The Daily News in the Digital Age

Daily News

The Daily News is an American tabloid newspaper founded in 1919, the first U.S. daily printed in tabloid format, and once the ninth largest newspaper in circulation in the United States. It was formerly owned by the Tribune Company, but is now published by Tronc (formerly Tribune Publishing). The News was once New York City’s most popular newspaper, and its name is still widely recognized in New York and elsewhere. The paper was known for its intense city news coverage, celebrity gossip and classified ads, as well as a comics section and a sports section. The building that housed the newspaper at 220 East 42nd Street near Second Avenue, an official city and national landmark designed by John Mead Howells and Raymond Hood, was modeled for the Daily Planet building in the first two Superman films. The News also once owned WPIX-TV, which remains in the 42nd Street building to this day, and once operated local television stations in Brooklyn, Queens, and the Bronx.

The Yale Daily News Historical Archive is a collection of every edition of the newspaper since its founding in 1878, including all subsequent issues of the News and its supplements. This archive is maintained by the Yale Library, with support from an anonymous alumnus and additional gifts. The Yale Daily News has been the nation’s oldest college daily newspaper, and alumni have gone on to prominent careers in journalism and public service, including William F. Buckley, Lan Samantha Chang, Joseph Lieberman, John Hersey, Strobe Talbott and many others.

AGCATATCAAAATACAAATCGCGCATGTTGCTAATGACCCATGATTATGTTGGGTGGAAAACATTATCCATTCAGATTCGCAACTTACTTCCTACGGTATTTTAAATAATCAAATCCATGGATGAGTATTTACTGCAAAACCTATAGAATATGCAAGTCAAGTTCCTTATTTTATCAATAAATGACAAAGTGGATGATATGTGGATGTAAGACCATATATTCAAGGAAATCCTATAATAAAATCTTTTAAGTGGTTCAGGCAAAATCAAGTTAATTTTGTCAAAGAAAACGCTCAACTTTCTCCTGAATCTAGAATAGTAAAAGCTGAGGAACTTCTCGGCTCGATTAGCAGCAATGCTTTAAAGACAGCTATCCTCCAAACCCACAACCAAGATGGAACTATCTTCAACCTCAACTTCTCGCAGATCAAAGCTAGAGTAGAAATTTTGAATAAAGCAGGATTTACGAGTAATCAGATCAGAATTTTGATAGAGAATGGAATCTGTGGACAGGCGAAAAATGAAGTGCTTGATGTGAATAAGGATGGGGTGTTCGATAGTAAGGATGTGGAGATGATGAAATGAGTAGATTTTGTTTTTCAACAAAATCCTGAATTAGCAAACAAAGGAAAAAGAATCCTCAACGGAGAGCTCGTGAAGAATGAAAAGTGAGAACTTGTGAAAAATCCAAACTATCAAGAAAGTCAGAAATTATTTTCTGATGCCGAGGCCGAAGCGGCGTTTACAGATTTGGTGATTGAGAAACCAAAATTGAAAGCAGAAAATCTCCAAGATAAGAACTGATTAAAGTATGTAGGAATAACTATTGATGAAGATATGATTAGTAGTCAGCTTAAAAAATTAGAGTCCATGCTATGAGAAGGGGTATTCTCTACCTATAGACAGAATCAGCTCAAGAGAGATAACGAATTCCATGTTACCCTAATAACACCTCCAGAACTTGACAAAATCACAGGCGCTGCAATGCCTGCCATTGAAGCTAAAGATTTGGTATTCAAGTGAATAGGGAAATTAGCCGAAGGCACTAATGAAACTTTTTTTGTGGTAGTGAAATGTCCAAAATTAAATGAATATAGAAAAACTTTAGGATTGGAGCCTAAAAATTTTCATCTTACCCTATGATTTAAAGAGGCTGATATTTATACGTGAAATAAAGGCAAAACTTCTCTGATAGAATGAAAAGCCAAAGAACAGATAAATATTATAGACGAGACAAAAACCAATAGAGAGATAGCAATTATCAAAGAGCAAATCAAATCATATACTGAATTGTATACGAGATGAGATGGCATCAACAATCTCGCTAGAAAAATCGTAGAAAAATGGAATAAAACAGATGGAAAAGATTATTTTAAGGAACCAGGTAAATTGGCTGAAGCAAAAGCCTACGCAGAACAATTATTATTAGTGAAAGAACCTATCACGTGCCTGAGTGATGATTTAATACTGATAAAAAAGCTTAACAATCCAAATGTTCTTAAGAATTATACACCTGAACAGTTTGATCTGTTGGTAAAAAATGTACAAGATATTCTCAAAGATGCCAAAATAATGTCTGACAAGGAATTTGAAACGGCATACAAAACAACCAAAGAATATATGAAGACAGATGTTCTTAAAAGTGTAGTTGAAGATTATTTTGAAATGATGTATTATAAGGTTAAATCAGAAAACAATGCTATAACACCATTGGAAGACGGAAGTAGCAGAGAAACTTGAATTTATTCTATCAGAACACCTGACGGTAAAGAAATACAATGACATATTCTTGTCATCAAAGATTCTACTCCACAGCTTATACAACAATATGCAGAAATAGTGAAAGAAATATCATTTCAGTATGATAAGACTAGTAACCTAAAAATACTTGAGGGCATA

In 2022, the newspaper continued to lose print and online readership as it struggled against a nationwide trend of declining advertising revenue among U.S. newspapers, with the largest newspapers seeing an average decline of 14% in digital audience share and print revenue. The News, like the rest of the industry, has been trying to adapt to a new reality by adopting more local-oriented stories and developing innovative ways of providing them.

This fact sheet is part of an ongoing investigation by Pew Research Center into the state of journalism in the digital age, funded by The Pew Charitable Trusts. For more on the project, visit here.

We use Comscore data to calculate the combined digital audience of the top 50 U.S. daily newspapers, adjusted for each year to account for changes in the size of the sample. The number of unique visitors is then divided by the number of days in the month to arrive at a daily audience average.

The figures for circulation are through 2014 from the trade group formerly known as the Newspaper Association of America, now called the News Media Alliance. We used these numbers to create estimates of total circulation for all newspapers, then made adjustments for the size of the sample and the percentage change from the previous year, using a method described in this report by the News Media Center at Point Park University in Pittsburgh.

We use these results to produce annual reports on the state of the local news business and, in particular, the growth of affluent communities as a source of support for quality journalism. These reports are based on an analysis of public financial statements for publicly traded newspaper companies.